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The K-152 sub’s accident was an incident that occurred aboard the new Russian nuclear attack submarine NERP A, which was built for the Indian Navy, on November 8, 2008. It resulted in the death of 20 people and injuries to 41 more. Three of the dead were military personnel and the rest were civilians from the Vostok, Zvezda, Era and Amur shipbuilding yards, who were members of the acceptance team. The deaths and injuries were caused by unsanctioned release of fire suppressant gas during a submerged test run in process of the sub’s sea trials in the Sea of Japan. The sub itself was not damaged by the incident, which was the worst Russian submarine disaster since KURSK sank in 2000.

At the time of the accident NERP A was undergoing sea trials at the Russian Pacific Fleet’s test range in Peter the Great Gulf, an inlet of the Sea of Japan adjoining the coast of Russia’s Primorsky Krai Province. The submarine had not yet been accepted by the Russian Navy but was undergoing complex tests under the supervision of a team from the Amursky and other shipbuilding plants. For this reason it had a much larger complement aboard, totaling 208 people, 81 military personnel and 127 civilian specialists from the production enterprises.

The accident occurred at 8:30 p.m. local time, during the submarine’s first underwater test run. The submarine fire extinguishing system was triggered, sealing two forward compartments and filling them with freon gas (dibromo- tetra fluoroethane, known as khladon in Russian). The gas, a hydro bromo fluorocarbon refrigerant, is used in the Russian Navy’s LOKh (lodochnaya obyemnaya khimit sceskaya – “submarine volumetric chemical”) fire suppressant system. Each compartment of such a Russian submarine contains a LOKh station, from which freon can be delivered into that or adjacent compartment. Freon displaces oxygen, enabling it to extinguish fires rapidly in enclosed spaces. In high concentrations it is narcotic, which progresses by stages into excitation, mental confusion, lethargy and ultimately asphyxiation.

The Governor of Russia’s Chabarovsk Region, Viktor Ishaev, rejected the human factor as a possible reason for the breakdown on board the nuclear submarine. The introductory investigation shows that there were no wrong actions taken by the crew. “The so called human factor has not been discovered,” Inter fax quoted the governor as saying.

An official version of the tragedy says that it happened be- cause of inadvertent occurrence of function of the fire- extinguishing system, which released freon gas into two front compartments of the submarine. Twenty people – three servicemen and 17 civilian individuals – died as a result of gas poisoning.

Experts, however, believe that the accident occurred because of the human factor and not the technical malfunction. Everything on board the sub, that can be tested, is tested at the factory, at first at the pier, above the water surface. Afterwards, they say, submarines are tested for their performance under the water.

“There were many outsiders on board to conduct all the tests. As a rule, these people do not know how to behave on board the submarine. They only know how to fix a device, which they made at their enterprises. Almost none of them has ever been on a submarine before, but they want to be there, because of financial reasons”, said an expert.

“Contractors drink a lot during tests, they do it all the time. Someone could simply light up a cigarette in a compartment, which activated the fire extinguishing system. Someone else was probably sleeping in the compartment and was unable to understand what was going on there,” the expert added.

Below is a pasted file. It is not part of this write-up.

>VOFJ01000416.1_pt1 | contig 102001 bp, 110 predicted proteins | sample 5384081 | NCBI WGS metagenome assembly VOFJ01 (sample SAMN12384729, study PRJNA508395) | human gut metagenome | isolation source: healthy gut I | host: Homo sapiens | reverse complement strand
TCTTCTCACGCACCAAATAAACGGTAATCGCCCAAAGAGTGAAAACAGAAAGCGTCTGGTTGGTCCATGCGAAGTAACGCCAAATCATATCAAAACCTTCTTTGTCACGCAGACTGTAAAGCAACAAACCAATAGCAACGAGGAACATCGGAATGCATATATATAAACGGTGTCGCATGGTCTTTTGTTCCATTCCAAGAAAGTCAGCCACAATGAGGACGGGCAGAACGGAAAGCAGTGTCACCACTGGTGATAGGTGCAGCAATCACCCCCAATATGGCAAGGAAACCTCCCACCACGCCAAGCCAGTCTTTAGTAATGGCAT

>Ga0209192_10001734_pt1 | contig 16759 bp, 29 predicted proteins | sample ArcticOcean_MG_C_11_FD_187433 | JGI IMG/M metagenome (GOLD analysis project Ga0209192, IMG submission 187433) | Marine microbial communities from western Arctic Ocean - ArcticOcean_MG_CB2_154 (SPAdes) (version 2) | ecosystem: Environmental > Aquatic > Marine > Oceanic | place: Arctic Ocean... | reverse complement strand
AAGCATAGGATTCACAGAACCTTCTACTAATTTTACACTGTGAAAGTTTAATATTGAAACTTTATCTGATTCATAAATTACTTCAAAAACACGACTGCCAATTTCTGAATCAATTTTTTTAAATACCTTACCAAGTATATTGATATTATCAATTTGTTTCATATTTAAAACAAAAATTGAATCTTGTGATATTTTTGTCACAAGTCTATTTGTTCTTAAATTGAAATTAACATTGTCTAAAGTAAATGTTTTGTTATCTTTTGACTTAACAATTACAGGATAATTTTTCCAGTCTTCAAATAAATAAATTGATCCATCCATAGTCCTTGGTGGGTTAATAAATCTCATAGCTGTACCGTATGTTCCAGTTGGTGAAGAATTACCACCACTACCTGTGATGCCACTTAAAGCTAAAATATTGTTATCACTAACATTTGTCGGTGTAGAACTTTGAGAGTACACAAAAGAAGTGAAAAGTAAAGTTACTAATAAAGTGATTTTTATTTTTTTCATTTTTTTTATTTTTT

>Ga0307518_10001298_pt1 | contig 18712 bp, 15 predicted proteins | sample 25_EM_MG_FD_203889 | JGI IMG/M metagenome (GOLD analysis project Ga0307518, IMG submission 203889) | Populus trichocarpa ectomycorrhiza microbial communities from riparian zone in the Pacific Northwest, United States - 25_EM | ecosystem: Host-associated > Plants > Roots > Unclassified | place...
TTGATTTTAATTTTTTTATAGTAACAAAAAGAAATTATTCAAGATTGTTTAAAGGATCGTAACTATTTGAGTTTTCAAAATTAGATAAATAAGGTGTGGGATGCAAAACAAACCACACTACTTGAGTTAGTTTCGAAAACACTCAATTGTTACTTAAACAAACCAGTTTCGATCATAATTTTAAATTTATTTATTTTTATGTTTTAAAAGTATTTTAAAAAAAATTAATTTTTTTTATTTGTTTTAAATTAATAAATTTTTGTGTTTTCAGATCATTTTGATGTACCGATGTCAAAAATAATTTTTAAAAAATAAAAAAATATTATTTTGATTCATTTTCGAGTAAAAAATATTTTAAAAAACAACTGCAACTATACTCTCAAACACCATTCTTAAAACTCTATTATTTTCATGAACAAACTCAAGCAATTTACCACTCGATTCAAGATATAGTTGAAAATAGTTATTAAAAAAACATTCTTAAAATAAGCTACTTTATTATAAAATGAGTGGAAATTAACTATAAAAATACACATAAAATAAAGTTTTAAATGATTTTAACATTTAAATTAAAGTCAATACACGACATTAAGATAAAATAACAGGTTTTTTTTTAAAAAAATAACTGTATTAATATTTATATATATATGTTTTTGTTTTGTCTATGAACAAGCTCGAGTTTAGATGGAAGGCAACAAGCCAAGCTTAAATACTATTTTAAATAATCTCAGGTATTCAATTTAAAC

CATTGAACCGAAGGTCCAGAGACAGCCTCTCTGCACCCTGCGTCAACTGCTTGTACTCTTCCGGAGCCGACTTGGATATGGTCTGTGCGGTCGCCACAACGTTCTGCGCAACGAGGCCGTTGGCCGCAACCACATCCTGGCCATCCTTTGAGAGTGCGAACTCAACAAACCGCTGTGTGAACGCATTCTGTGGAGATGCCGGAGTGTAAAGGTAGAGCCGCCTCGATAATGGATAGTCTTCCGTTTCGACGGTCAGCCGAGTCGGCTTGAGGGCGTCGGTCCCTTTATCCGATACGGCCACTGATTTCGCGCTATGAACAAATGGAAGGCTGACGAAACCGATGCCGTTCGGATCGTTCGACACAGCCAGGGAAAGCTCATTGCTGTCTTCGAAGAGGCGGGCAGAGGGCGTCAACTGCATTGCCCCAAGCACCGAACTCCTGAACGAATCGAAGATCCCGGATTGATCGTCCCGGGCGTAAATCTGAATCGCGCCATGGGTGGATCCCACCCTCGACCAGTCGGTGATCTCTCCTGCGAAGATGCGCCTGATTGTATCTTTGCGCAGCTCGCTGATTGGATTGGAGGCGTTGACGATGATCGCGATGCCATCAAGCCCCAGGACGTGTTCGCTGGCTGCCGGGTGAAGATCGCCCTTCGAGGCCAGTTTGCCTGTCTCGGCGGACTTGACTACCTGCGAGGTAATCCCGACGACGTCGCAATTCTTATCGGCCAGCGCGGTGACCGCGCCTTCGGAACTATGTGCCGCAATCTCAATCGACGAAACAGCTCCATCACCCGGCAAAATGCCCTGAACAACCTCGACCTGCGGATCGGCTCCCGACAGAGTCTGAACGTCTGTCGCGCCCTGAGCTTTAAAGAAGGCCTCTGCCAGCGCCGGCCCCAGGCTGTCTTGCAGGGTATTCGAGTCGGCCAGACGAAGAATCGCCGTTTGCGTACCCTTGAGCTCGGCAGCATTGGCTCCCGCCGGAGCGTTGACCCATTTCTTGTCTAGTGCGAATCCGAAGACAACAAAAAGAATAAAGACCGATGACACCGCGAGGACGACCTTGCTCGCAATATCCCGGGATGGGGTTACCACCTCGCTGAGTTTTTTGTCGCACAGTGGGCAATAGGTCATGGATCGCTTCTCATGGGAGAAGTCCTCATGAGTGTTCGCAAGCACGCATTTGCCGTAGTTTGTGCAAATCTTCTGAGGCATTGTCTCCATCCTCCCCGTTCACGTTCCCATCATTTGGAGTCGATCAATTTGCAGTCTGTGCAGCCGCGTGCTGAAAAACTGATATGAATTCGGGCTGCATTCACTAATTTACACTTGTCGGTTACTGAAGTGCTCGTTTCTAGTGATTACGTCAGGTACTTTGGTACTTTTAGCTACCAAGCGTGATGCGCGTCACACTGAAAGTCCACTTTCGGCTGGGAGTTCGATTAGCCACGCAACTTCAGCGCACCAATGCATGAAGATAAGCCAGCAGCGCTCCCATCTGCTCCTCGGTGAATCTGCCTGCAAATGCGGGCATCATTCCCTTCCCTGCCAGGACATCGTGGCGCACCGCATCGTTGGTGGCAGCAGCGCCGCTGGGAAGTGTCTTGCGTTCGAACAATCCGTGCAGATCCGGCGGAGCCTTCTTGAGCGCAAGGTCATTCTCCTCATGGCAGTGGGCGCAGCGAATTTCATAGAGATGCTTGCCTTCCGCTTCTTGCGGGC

The NERP A submarine was outfitted with an up to date automatic fire extinguishing system on the insistence of the Indian customers. All the instructions for the system were written in English.

Freon is used, if fire breaks out on board, but the source of it remains unknown. Only the Commanding Officer has the right to order freon release. However, experts say, that the system on NERPA was activated automatically.

All is OK, but there is a question: Where at the time of the accident was the Sub’s Commanding and Engineering Officers, what were they doing and what are their names? Why is it a secret and why were their names not mentioned in any of the publications?

It is relevant to provide for a reader the tactical-technological characteristics of the Russian attack nuclear submarines NERP A (Project 971) type (Editor’s Note: NATO designation: AKULA), which was first designed in 1980s under the direction of Saint- Petersburg Number 143 Design Bureau Chief Designer Georgy Thatcherism and Chief Navy Supervisor Captain First Rank Igor Bogatchenko (the first SSN of that project was built on the Komsomolsk-on-Amur Shipyard and delivered to the Pacific Fleet in 1984) In the Russian Navy there are now 10 submarines of that project.

In conclusion, it is reasonable to propose some changes in the practice of Russian new nuclear submarines post construction sea trials.

First, the conclusive sea trials of nuclear submarines must be accomplished by a team of professionals like in aviation is done by test pilots. After finishing those tests they will transfer a submarine to a regular crew. The test submariners must teach a regular crew to control a new tested sub. Of course, such practice will be most expensive but advantages in safety and quality of testing and crew education would be much more important.

A new nuclear submarine is not a Noev Covtcheg for new- comers but an extremely dangerous and expensive weapon system, and testing of such extremely dangerous machine must be trusted to only very highly qualified test submariners.

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